The Future of the Civil Rights Movement
Our good friend and true SuperSpade Jill Tubman from Jack and Jill Politics put up this awesome piece about the future of the Civil Rights Movement and how technology figures into the equation. I have posted the piece in its entirety and it is a must read.
Monday, April 07, 2008
This Washington Post story Civil Rights Groups Seeing Gradual End of Their Era ends with this sentence though I’d like to start my response with it. It quotes E. Ethelbert Miller:
“What would happen if W.E.B. Du Bois or Marcus Garvey had a laptop?” Du Bois helped found the NAACP in 1909, and Garvey, a rival, started a back-to-Africa movement around the same time.
We are the answer to that question. In the vacuum of black leadership 40 years after Martin Luther King’s death, it’s his spiritual grandchildren that are carrying his mission forward now and not the civil rights groups he might have recognized. From the WaPo piece (emphasis mine):
In New York, the Congress of Racial Equality (CORE), which helped shape the movement’s philosophy after adopting Mohandas K. Gandhi’s doctrine of nonviolent protest, is scarcely known outside Manhattan. CORE conceded that it now has about 10 percent of the 150,000 members it listed in the 1960s.
In Baltimore, the near-century-old NAACP, which tore down racial barriers with deft lawyering in the courts, recently cut a third of its administrative staff because of budget shortfalls. For decades, the NAACP asserted that it was the largest civil rights group, with about half a million dues-paying members, but one of its former presidents recently acknowledged that it has fewer than 300,000.
Charles Steele, president and chief executive of the SCLC, acknowledged that squabbling nearly doomed his organization. But, he said, the SCLC is coming back. The group says it has 150,000 members at more than 70 branches, but a 2004 analysis by the Atlanta Journal-Constitution showed that only 730 members paid the $25 membership dues.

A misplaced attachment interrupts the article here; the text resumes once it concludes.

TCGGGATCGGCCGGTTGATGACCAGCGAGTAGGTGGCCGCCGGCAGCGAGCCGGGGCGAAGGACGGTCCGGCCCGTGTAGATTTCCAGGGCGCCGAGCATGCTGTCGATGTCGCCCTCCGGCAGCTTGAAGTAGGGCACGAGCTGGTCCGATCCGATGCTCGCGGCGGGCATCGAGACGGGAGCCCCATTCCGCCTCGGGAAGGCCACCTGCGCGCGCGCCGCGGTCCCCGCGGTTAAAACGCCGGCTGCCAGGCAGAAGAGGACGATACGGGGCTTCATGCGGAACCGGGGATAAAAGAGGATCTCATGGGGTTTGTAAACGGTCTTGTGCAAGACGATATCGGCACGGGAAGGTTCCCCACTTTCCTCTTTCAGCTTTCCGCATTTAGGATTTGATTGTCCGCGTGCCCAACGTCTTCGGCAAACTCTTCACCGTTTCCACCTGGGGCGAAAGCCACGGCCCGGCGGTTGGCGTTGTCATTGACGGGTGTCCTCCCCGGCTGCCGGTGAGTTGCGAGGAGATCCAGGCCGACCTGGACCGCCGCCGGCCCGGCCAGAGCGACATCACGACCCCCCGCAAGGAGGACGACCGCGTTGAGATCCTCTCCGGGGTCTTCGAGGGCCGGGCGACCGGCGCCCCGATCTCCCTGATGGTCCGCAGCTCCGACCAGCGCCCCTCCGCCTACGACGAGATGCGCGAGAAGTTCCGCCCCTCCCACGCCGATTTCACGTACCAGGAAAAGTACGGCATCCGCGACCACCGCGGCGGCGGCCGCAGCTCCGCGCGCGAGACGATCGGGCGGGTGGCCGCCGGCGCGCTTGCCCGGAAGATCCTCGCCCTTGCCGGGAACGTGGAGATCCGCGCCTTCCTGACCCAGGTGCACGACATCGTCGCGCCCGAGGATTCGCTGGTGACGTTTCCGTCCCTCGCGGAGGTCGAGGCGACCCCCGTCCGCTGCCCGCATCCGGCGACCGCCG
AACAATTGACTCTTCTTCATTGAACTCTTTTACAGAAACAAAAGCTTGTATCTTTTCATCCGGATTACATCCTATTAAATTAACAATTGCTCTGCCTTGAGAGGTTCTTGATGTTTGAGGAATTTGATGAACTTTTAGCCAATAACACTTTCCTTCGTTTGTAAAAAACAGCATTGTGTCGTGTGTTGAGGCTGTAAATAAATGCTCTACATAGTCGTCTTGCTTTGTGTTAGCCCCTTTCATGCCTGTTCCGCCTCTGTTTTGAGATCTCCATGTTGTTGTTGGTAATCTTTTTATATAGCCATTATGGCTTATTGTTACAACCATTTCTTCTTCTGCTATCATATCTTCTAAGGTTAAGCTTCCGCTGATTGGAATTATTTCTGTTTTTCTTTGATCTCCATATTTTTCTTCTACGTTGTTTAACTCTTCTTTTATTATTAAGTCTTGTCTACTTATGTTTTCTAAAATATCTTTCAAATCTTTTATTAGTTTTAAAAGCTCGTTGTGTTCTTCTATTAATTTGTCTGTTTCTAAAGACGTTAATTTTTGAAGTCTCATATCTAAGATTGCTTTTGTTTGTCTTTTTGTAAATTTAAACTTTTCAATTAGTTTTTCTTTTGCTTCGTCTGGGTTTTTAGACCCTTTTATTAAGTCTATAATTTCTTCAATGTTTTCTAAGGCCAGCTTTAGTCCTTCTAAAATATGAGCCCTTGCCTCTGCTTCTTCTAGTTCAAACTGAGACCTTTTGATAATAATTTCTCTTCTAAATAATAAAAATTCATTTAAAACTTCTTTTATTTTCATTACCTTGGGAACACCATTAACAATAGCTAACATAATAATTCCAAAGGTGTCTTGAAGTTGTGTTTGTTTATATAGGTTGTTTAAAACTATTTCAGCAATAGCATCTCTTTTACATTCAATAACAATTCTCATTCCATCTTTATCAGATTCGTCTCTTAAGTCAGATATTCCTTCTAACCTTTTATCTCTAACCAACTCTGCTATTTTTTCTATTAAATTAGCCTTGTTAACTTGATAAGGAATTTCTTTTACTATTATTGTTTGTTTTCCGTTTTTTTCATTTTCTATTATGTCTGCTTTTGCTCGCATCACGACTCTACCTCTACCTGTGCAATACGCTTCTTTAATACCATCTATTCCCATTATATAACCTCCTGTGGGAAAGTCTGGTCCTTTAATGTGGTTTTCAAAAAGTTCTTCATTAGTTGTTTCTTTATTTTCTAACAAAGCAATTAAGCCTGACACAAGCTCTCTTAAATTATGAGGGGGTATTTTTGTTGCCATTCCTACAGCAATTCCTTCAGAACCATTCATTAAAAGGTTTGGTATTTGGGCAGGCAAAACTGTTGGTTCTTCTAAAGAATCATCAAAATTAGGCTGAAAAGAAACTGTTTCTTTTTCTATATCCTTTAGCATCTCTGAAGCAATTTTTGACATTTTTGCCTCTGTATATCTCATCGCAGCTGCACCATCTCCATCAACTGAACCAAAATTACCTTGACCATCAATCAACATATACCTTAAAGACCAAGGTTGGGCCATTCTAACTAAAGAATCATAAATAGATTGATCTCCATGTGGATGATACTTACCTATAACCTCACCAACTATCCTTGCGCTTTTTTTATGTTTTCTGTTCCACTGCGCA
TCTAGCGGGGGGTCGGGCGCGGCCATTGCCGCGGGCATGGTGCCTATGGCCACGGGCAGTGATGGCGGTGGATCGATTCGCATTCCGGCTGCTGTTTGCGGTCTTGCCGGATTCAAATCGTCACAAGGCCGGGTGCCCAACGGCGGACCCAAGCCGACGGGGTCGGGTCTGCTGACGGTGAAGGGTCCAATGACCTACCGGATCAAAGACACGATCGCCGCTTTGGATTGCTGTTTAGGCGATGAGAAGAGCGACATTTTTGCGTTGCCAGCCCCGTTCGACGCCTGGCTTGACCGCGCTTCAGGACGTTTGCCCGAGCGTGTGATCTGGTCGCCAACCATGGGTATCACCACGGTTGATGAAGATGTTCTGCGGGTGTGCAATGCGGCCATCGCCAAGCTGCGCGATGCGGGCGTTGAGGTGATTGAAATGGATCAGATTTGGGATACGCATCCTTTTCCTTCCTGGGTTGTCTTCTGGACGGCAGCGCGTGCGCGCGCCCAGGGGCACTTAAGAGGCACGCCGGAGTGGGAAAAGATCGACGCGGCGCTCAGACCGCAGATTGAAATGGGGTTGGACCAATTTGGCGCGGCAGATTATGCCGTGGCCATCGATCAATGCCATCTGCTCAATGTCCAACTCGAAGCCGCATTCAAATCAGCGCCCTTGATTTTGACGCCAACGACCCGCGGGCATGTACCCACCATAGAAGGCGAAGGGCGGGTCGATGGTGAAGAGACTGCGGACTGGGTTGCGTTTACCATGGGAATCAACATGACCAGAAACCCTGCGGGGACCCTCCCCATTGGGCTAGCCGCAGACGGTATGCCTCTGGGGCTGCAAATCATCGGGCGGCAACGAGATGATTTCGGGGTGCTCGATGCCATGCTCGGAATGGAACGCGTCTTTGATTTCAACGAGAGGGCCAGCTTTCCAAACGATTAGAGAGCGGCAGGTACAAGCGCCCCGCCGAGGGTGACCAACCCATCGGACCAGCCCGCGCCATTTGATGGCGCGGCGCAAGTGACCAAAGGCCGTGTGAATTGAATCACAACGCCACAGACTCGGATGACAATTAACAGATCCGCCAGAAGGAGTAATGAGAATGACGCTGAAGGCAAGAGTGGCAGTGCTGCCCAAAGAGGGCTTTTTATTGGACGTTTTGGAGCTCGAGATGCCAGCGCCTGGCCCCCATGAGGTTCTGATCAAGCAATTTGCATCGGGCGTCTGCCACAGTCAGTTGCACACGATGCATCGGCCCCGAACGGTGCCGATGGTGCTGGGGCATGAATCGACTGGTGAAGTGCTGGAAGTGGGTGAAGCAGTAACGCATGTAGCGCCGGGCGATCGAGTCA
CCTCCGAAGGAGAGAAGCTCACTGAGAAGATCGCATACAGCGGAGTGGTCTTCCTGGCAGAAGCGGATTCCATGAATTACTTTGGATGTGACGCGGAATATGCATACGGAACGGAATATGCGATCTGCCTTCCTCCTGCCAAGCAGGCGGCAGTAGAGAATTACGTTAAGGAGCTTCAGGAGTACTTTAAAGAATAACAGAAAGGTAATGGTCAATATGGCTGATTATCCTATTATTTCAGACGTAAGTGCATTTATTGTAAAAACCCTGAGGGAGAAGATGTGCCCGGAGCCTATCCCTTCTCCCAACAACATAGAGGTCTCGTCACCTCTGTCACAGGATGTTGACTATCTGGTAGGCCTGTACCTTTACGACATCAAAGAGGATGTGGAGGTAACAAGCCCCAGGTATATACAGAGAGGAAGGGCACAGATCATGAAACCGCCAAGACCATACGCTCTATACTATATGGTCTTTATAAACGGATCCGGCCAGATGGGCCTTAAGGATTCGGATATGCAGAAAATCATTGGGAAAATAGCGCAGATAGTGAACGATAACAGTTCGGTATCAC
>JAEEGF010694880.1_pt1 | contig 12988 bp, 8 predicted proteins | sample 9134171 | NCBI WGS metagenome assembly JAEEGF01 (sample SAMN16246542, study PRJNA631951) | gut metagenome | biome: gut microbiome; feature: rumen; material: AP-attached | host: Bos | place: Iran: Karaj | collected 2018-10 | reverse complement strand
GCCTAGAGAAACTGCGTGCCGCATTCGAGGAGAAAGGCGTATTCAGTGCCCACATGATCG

Let me break it down for y’all: Color of Change now has over 400,000 members — 25% more than the NAACP. Over 100,000 unique visitors now read this blog at Jack and Jill Politics each month (and growing fast), putting our audience soon at perhaps 10 times that of CORE. Let’s not even talk about the SCLC.
We — you reading this blog and me writing it — we are Civil Rights 2.0. WaPo (sort of) acknowledges, stating:
Today, radio deejays, Internet groups such as Color of Change.org and organizations such as the Ella Baker Center for Human Rights are orchestrating bus rides, marches and other actions once performed by civil rights groups.
When six black teenagers in Jena, La., were being prosecuted as adults last year in the beating of a white classmate, the local branch of the NAACP played a small role in defending their rights, but it was Color of Change.org that secured their release.
Activist Al Sharpton learned about the Jena incident on the radio long after it started. Radio talk-show host Michael Baisden ranted about Jena throughout his program and helped organize bus tours to the town.
Strangely, the article doesn’t mention the role of black bloggers in aiding Color of Change and in publicizing the Jena case. We kept the story alive and made sure the facts got reported right. A strange oversight indeed since the media covered our involvement pretty extensively at the time, e.g. Chicago Tribune – Blogs Help Drive Jena Protest and NPR – Bloggers A Force Behind Jena Protests.
But shoot, you and I know what time it is. What if Martin Luther King or Stokely Carmichael and the Black Panthers had had laptops and high speed internet access…? And blogs? Hmmm…
BTW — the WaPo also spelled Stokely’s name wrong “Stokly”. Dag — that ain’t right.